Connecticut Judge Thomas J. O’Neill, a former corporate litigation partner at Day Pitney LLP, has delivered a shocking ruling in the case of one-time Hollywood writer Christopher Ambrose.
The decision resulted in Ambrose’s ex-wife, Karen Riordan, being served with restraining orders preventing her from interacting with her children – Mia (16), Matthew (16), and Sawyer (13) – for an entire year.
This ruling has left the three children, who were under Riordan’s care, without a stable home. Seeking refuge, they sought temporary shelter at the residence of their maternal grandfather in Rhode Island.
Ambrose is seeking their forced return to his home, where he previously kept them in isolation for three years, until they ran away from him earlier this year.
Ambrose also seeks the arrest of Riordan for custodial interference.
The teenagers are adamant they will not return to their father, whom they claim abuses them.
Ambrose claims Matthew is so tiny brained that he cannot think for himself, and that his mother controls his thoughts and makes him say his father abuses him. Matthew, on the other hand, told Frank Report his father has abused him for years and gave gripping details of the abuse he suffered. He also provided photographs, videos and audios – none of which Judge O’Neill was willing to accept as evidence.
After a two-day hearing, Judge O’Neill ruled that Riordan subjected her teenage children to abuse under Jennifer’s Law, a new CT legislative measure to combat domestic abuse.
In this case, the allegations revolve around Ambrose’s claims that Riordan coerced her teenage children into making false accusations against him.
Despite the seriousness of the allegations, Judge O’Neill chose not to have the teenagers testify.
O’Neill’s application of Jennifer’s Law has triggered a debate about the law’s purpose. The CT legislature designed the law to protect women and children from domestic abuse. But Judge O’Neill surprisingly invoked the law exactly the opposite to its intended purpose, with a male judge using it to shield an alleged male abuser.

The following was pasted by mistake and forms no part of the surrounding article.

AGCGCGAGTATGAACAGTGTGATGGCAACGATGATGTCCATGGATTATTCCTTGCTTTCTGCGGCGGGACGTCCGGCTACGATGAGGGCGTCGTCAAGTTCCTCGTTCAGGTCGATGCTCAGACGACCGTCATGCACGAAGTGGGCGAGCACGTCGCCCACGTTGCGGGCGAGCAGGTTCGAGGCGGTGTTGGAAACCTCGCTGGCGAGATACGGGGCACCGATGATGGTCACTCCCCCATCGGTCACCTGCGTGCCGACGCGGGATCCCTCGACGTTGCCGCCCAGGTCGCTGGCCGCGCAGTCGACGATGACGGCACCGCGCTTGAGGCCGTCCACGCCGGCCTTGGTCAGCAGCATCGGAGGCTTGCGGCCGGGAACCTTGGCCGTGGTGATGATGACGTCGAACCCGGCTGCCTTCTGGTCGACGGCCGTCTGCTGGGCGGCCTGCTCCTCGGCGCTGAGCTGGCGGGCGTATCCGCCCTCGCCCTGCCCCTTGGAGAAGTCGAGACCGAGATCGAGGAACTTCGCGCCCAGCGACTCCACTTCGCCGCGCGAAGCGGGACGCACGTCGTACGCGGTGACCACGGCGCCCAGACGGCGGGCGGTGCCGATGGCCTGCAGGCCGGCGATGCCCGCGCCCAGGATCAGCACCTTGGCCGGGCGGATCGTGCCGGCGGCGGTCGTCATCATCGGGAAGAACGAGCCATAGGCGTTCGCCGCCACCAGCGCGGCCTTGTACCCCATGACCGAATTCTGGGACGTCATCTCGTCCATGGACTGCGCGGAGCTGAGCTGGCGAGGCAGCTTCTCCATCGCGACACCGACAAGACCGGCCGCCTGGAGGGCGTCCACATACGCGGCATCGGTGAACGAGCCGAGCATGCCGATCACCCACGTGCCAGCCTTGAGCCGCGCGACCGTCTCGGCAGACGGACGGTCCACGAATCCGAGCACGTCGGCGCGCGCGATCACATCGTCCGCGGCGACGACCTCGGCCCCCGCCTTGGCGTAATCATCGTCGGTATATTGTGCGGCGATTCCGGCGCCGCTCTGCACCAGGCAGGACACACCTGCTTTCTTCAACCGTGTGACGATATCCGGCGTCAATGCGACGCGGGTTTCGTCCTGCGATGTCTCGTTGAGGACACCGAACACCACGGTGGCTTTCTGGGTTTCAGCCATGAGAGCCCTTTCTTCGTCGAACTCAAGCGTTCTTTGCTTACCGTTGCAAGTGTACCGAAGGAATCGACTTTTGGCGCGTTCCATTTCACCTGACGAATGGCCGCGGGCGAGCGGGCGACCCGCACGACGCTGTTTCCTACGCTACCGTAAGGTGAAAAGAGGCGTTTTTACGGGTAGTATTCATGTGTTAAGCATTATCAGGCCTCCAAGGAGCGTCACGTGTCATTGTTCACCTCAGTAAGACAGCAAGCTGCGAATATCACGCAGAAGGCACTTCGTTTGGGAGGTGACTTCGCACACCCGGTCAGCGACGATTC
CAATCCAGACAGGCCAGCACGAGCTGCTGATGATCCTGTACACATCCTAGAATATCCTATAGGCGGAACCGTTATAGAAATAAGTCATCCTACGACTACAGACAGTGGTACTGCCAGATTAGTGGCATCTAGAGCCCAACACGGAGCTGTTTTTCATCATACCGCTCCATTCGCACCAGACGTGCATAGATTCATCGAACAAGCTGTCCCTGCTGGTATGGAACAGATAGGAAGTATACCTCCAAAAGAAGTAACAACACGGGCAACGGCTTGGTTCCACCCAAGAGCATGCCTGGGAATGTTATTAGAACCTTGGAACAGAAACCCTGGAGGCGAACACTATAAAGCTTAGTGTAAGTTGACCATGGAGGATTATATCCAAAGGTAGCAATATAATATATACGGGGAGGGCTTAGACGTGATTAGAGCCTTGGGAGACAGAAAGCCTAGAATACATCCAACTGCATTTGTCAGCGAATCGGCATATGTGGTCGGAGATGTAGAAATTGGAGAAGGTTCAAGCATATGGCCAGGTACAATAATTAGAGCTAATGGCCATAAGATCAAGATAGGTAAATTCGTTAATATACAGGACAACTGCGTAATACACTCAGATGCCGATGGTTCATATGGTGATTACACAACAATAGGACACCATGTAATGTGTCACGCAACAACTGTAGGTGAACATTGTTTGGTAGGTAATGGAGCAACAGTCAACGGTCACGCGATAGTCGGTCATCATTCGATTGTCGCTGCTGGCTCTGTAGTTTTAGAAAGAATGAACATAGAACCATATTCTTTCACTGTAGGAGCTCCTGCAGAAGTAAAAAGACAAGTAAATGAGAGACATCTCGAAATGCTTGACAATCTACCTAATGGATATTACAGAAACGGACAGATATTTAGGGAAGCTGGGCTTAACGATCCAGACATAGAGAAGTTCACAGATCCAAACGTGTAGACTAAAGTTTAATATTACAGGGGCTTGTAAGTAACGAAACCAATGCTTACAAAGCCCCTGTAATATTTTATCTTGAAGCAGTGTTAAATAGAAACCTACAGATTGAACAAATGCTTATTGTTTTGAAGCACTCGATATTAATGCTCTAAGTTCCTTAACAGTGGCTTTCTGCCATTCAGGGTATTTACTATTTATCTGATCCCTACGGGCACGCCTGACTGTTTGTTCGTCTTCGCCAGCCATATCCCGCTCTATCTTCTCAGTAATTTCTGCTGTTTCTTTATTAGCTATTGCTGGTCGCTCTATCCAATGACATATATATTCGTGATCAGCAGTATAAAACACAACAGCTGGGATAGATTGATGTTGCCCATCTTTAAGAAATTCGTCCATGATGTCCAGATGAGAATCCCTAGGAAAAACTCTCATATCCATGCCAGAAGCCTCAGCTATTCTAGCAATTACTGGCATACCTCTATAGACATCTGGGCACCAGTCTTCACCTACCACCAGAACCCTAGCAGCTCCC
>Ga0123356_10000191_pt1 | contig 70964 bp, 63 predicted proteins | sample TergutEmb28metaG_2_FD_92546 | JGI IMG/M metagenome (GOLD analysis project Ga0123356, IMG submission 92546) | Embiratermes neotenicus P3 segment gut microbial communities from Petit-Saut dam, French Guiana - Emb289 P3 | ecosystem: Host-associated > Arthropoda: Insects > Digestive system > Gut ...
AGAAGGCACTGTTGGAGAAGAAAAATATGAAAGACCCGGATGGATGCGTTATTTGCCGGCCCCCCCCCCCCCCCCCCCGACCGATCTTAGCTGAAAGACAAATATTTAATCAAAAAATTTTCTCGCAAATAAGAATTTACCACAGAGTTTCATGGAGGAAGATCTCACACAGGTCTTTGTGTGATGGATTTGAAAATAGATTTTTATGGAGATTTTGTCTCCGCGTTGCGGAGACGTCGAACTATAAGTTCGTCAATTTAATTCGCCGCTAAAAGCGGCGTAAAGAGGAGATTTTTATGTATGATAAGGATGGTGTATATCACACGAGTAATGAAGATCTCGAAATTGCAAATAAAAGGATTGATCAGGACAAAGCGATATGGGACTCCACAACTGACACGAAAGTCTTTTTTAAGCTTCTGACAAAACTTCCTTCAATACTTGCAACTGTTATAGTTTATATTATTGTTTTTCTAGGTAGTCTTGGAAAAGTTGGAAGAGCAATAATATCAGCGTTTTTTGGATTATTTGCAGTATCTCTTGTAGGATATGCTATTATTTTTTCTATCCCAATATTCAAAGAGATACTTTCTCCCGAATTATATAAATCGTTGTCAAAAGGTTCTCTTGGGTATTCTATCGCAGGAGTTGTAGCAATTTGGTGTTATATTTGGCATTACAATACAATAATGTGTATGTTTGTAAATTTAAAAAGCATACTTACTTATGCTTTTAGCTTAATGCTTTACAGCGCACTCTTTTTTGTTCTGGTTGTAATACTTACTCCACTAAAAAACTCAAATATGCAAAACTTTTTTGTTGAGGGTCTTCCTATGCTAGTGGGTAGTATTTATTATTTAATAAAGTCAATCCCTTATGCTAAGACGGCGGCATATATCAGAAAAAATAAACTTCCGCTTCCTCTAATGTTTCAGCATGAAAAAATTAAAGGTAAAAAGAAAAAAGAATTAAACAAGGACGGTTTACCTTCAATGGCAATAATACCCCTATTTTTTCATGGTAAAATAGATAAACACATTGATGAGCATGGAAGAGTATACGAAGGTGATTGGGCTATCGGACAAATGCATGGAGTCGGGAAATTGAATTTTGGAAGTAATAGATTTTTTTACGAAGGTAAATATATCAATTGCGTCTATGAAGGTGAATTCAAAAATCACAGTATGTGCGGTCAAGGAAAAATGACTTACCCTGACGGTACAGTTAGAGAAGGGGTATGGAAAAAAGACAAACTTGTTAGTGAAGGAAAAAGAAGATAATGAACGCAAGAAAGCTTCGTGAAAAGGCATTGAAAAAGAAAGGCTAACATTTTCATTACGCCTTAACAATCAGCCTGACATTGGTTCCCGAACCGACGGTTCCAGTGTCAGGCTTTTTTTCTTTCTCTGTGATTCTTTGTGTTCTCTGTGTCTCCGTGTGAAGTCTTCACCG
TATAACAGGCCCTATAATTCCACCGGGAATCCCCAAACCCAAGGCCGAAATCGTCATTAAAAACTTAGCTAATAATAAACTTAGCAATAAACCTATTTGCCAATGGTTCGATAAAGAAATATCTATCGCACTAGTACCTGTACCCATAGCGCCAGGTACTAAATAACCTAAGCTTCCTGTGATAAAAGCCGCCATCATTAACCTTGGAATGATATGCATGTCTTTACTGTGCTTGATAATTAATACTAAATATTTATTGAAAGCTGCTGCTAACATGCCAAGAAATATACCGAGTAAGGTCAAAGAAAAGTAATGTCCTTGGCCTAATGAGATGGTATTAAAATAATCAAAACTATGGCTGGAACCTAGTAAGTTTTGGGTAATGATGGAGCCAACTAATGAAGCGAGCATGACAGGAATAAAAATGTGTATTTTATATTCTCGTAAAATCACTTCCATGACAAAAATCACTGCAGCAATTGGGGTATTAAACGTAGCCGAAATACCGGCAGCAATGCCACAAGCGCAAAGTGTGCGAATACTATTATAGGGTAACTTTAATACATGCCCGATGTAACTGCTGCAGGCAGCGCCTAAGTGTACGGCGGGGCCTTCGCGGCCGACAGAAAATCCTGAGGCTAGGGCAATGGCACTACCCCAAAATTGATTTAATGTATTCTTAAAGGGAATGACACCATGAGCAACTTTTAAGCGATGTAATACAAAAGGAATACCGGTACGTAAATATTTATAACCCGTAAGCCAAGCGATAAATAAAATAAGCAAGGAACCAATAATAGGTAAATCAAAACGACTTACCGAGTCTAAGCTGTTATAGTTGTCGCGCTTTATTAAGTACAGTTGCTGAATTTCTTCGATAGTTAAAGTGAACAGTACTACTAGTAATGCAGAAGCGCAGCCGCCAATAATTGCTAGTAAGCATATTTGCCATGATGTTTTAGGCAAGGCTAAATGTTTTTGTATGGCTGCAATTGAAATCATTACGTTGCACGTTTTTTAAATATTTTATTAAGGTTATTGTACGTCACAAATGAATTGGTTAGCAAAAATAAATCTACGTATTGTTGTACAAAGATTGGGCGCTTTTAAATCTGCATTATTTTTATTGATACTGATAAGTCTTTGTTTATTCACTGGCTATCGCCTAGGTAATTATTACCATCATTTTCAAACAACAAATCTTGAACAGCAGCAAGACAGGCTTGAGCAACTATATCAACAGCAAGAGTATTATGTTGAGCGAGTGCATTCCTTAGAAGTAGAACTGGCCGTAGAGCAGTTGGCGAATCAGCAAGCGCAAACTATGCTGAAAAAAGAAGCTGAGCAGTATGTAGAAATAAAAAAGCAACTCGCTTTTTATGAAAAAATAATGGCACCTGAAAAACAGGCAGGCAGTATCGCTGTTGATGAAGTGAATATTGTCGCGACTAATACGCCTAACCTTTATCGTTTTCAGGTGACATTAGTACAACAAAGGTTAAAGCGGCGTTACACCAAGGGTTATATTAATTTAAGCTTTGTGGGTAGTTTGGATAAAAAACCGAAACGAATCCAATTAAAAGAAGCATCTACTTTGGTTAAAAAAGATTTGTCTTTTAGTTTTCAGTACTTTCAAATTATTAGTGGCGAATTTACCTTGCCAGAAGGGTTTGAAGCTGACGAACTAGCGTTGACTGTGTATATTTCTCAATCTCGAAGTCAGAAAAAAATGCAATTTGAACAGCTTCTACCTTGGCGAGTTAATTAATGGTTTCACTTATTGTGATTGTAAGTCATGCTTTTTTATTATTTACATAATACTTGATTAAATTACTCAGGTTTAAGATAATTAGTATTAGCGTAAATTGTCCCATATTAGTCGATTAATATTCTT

Judge O’Neill’s novel interpretation of the law ignited concerns about its potential misuse. Critics argue that his application of Jennifer’s Law empowers the CT Family Court to continue to misuse the controversial theory of parental alienation to take children away from protective mothers.
While this happens sometimes, and perhaps often with younger children – the three Ambrose children are teenagers, and during a three year period when they did not see their mother – they continued to claim their father abused them.
Parental alienation is based on the belief that children’s claims of abuse against their father during custody disputes are almost always a lie.
The parental alienation theory is that the mother prompted the children to lie so that she can gain advantage in custody battles.
In CT Family Court, the prescribed remedy for parental alienation is to hand custody to the father, and bar the mother from contact with her children. This remedy often renders the mother homeless and the children traumatized – as it did in the Ambrose vs. Riordan custody case.
It is surprising how often the findings of parental alienation come where the father is affluent and the mother is not. In most of these cases, the father pays large sums to family court professionals, some of whom are supposed to be neutral, but somehow always manage to side with the man who pays them.
It is a national scandal, and CT Family Court is the epicenter of parental alienation abuse.
In Judge O’Neill’s case, using Jennifer’s Law to align with parental alienation raises concerns that the law’s real intent is now compromised. Some observers have drawn parallels between Judge O’Neill’s decision to remove the protective mother from the teens’ lives, leaving them vulnerable to the abusive father, with the tactics of the late Dr. Richard Gardner.
Dr. Richard Gardner wrote that the modern-day hysteria against pedophile fathers is similar to the hysteria against witches in the 17th century.
Dr. Gardner invented parental alienation as a method to defend affluent fathers accused of pedophilia – something Gardner believed was a natural human experience and a right that fathers deserve.
As family court professionals found out how much pedophile fathers will pay to exclude mothers and have free rein with their children, the professionals began adopting Gardner’s theories.
They posit that parental alienation is worse than pedophilia.
Following Gardner’s lead, American family courts have handed thousands of children into the hands of molesters.
Due to O’Neill’s shocking ruling, some are now calling Jennifer’s Law – Judge O’Neill’s “Pedophile Law.”
Critics also raise questions about Judge O’Neill’s impartiality and connections with Ambrose’s attorney, Alexander Cuda, and the judge’s former law firm, Day Pitney.
What favors if any Judge O’Neill extracted in return for his bizarre ruling is a matter of speculation. Stay tuned.
Is there a connection between Judge Thomas J. O’Neill, Chris Ambrose and attorney Alexander Cuda that runs deeper than the mere surface injustice of greed driven family court results?
Quite possibly not, but it bears exploration – for things are not always what they appear.